In the modern scholarly conception of Old Norse cosmology, Asgard is a celestial city located in heaven. However, as we saw above, Snorri expressly placed Asgard on earth and Urd’s well in the heavens, at opposite ends of the bridge. Thus, in Snorri’s account, the human Æsir ride ‘upp’ to Urd’s well (Glyfaginning 14). While the Eddic poems do not pinpoint the location of Asgard, a skaldic verse by the heathen poet Egil Skallagrímsson (ca. 910–990), who laments the loss of a son gone to Valhall, confirms that Asgard is indeed located in heaven.  Verse 21 of his poem Sonatorrek contains the phrase, upp í goðheim, ‘up in the home of the gods’:

21. Þat mank enn,
es upp of hóf
í Goðheim
Gauta spjalli
ættar ask,
þanns óx af mér,
ok kynvið
kvánar minnar.

“I remember when
the Gauts’ friend [Odin]
raised up to the
home of the gods
the ash[-tree] that grew
from my stock,
the tree bearing
my wife’s kin.”
 
Other skaldic poems, such as Eíriksmál (c. 954), confirm that fallen warriors arrive in Valhall, by traveling over Bifröst.  There, the noise they make is so great, the god Bragi remarks wonders if it might be Baldur returning from Hel.  From all this, we can conclude that the genuine conception of Old Norse cosmology places Asgard is in heaven, i.e. at the top of its vertical axis.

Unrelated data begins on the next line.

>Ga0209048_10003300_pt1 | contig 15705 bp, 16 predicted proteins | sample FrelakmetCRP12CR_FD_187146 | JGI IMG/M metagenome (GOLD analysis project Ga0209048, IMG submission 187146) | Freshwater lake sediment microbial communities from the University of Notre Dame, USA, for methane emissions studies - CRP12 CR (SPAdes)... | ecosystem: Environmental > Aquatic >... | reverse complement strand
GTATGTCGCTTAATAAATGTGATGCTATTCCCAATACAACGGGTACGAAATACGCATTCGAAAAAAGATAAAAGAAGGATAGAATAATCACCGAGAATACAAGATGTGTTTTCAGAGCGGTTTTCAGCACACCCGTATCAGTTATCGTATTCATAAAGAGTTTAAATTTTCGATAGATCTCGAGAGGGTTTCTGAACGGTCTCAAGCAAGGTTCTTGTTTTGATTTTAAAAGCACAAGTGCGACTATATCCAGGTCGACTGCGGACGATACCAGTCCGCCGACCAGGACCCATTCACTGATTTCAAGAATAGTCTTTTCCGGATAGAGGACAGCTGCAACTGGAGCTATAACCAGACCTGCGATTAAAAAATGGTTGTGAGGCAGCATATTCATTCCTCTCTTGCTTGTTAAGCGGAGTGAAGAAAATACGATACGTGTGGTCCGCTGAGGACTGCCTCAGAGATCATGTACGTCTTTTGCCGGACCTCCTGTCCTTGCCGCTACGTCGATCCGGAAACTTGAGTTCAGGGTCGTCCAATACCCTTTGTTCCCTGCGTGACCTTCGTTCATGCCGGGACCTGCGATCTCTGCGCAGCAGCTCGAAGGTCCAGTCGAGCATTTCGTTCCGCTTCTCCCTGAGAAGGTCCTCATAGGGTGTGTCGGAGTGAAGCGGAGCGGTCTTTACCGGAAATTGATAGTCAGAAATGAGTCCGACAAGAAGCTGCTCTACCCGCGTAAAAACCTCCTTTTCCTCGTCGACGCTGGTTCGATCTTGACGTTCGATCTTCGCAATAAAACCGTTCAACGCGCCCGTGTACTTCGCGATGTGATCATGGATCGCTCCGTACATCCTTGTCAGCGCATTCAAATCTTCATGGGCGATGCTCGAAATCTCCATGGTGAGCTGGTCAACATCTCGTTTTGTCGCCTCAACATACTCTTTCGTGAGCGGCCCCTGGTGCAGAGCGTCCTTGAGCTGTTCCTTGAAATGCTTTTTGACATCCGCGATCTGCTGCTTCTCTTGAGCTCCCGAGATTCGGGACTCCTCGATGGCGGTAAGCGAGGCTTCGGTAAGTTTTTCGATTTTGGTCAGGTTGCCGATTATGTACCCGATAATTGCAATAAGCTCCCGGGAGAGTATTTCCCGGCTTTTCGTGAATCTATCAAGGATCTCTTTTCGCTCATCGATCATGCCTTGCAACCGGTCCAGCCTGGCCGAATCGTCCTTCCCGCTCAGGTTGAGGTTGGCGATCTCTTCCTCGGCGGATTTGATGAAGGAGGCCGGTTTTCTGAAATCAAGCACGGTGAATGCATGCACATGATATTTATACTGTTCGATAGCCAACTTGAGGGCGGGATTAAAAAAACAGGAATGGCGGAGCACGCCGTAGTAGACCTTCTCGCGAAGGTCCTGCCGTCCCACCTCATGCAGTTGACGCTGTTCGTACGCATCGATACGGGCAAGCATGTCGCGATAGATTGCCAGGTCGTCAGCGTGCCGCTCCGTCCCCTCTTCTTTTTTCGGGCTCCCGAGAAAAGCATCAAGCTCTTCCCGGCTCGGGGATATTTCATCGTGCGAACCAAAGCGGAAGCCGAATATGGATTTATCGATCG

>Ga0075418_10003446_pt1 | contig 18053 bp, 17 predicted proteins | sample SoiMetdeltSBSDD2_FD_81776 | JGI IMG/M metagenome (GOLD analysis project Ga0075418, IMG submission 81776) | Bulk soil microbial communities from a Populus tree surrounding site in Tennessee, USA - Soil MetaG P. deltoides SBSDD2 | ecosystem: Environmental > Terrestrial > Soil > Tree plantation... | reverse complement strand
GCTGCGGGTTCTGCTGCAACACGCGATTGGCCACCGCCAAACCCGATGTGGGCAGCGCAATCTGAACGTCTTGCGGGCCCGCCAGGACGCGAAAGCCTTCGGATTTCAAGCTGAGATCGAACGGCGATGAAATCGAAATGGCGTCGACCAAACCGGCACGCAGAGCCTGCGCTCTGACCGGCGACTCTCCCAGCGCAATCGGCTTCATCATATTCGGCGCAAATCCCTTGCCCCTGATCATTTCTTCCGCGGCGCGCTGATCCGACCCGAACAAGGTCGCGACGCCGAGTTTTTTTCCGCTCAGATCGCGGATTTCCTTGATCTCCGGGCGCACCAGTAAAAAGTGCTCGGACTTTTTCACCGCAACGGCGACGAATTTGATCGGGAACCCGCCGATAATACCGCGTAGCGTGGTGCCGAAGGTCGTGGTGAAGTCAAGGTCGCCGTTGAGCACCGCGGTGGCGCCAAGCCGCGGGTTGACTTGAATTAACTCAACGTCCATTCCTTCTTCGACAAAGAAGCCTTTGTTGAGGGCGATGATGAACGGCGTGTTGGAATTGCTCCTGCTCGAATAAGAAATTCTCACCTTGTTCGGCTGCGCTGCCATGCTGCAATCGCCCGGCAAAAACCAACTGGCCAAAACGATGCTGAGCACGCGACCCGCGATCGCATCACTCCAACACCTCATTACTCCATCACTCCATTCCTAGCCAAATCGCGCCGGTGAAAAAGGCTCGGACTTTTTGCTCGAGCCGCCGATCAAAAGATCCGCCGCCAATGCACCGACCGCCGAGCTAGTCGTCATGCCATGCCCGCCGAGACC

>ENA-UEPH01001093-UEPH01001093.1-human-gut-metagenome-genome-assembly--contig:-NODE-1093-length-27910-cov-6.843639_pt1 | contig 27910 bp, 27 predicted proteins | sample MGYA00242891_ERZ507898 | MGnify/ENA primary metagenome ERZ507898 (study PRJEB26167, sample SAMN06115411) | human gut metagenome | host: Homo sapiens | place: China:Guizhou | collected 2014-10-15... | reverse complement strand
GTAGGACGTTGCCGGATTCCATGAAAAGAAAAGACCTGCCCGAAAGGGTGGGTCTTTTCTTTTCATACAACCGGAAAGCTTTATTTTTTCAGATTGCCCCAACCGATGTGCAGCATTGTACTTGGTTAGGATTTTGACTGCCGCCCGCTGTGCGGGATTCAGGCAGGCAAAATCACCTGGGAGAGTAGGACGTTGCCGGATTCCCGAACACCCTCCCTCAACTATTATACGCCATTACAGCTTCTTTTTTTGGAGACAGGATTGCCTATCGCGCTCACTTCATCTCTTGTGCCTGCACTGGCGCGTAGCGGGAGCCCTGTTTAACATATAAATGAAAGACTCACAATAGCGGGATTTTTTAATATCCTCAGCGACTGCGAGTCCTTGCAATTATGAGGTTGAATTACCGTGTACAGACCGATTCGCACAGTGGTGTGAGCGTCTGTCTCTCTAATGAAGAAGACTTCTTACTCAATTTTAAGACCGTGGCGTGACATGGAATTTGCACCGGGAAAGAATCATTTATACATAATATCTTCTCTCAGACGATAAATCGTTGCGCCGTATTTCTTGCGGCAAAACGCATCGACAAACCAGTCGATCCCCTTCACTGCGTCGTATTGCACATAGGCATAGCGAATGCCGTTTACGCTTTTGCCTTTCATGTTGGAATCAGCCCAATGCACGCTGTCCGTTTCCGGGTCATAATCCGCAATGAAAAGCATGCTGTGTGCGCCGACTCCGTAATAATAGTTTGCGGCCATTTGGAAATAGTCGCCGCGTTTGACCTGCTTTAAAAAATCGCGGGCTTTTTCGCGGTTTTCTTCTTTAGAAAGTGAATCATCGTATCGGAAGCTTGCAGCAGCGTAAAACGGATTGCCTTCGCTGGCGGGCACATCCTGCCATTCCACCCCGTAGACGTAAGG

So, if Asgard is located at one end of Bifröst, and Urd's well is located on the other, and if Asgard is located in heaven (not Earth as Snorri states), might Urd’s well be located somewhere below at the opposite end of the bridge? This is a question we will explore in the commentary on the two verses of Grímnismál. 

Continued in
The Journey to the Thingstead by Urd's Well, Part II
Further Reading

A comprehensive look at Snorri’s account of Old Norse cosmology and the various diagrams it has inspired in the last 200 years can be found HERE.

A closer look at the passages speaking of the road to Hel and the way to Valhall can be found HERE.